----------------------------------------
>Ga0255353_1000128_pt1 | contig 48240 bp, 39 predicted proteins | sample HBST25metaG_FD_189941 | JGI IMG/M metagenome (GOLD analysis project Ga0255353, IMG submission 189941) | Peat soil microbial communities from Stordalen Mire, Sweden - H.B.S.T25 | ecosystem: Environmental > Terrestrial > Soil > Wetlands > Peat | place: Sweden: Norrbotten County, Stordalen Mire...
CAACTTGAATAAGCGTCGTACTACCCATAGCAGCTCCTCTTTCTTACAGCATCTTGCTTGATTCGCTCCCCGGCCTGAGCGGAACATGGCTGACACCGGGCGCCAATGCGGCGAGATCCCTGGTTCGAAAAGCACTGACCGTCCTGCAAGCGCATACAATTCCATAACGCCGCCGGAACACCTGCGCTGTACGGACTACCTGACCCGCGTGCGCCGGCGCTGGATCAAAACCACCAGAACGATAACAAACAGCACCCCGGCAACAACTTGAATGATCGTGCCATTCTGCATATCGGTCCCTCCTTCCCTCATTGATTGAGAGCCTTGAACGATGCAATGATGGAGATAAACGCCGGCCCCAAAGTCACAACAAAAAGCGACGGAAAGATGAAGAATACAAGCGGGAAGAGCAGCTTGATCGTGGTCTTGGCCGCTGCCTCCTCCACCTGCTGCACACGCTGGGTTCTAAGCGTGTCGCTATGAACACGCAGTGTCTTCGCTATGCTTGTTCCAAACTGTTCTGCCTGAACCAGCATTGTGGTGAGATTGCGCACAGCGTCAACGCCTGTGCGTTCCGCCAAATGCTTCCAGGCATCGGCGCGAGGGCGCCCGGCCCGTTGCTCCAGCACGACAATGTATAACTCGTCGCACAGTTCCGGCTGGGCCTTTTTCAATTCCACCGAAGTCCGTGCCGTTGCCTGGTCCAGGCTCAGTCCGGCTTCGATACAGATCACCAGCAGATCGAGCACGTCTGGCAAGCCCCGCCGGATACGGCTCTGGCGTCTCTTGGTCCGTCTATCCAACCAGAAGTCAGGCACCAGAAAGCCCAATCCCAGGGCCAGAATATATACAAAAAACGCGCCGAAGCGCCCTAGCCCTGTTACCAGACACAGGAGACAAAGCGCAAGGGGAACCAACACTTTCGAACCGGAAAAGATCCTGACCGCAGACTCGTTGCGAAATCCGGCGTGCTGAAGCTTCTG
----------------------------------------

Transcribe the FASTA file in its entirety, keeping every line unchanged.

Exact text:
>Ga0255353_1000128_pt1 | contig 48240 bp, 39 predicted proteins | sample HBST25metaG_FD_189941 | JGI IMG/M metagenome (GOLD analysis project Ga0255353, IMG submission 189941) | Peat soil microbial communities from Stordalen Mire, Sweden - H.B.S.T25 | ecosystem: Environmental > Terrestrial > Soil > Wetlands > Peat | place: Sweden: Norrbotten County, Stordalen Mire...
CAACTTGAATAAGCGTCGTACTACCCATAGCAGCTCCTCTTTCTTACAGCATCTTGCTTGATTCGCTCCCCGGCCTGAGCGGAACATGGCTGACACCGGGCGCCAATGCGGCGAGATCCCTGGTTCGAAAAGCACTGACCGTCCTGCAAGCGCATACAATTCCATAACGCCGCCGGAACACCTGCGCTGTACGGACTACCTGACCCGCGTGCGCCGGCGCTGGATCAAAACCACCAGAACGATAACAAACAGCACCCCGGCAACAACTTGAATGATCGTGCCATTCTGCATATCGGTCCCTCCTTCCCTCATTGATTGAGAGCCTTGAACGATGCAATGATGGAGATAAACGCCGGCCCCAAAGTCACAACAAAAAGCGACGGAAAGATGAAGAATACAAGCGGGAAGAGCAGCTTGATCGTGGTCTTGGCCGCTGCCTCCTCCACCTGCTGCACACGCTGGGTTCTAAGCGTGTCGCTATGAACACGCAGTGTCTTCGCTATGCTTGTTCCAAACTGTTCTGCCTGAACCAGCATTGTGGTGAGATTGCGCACAGCGTCAACGCCTGTGCGTTCCGCCAAATGCTTCCAGGCATCGGCGCGAGGGCGCCCGGCCCGTTGCTCCAGCACGACAATGTATAACTCGTCGCACAGTTCCGGCTGGGCCTTTTTCAATTCCACCGAAGTCCGTGCCGTTGCCTGGTCCAGGCTCAGTCCGGCTTCGATACAGATCACCAGCAGATCGAGCACGTCTGGCAAGCCCCGCCGGATACGGCTCTGGCGTCTCTTGGTCCGTCTATCCAACCAGAAGTCAGGCACCAGAAAGCCCAATCCCAGGGCCAGAATATATACAAAAAACGCGCCGAAGCGCCCTAGCCCTGTTACCAGACACAGGAGACAAAGCGCAAGGGGAACCAACACTTTCGAACCGGAAAAGATCCTGACCGCAGACTCGTTGCGAAATCCGGCGTGCTGAAGCTTCTG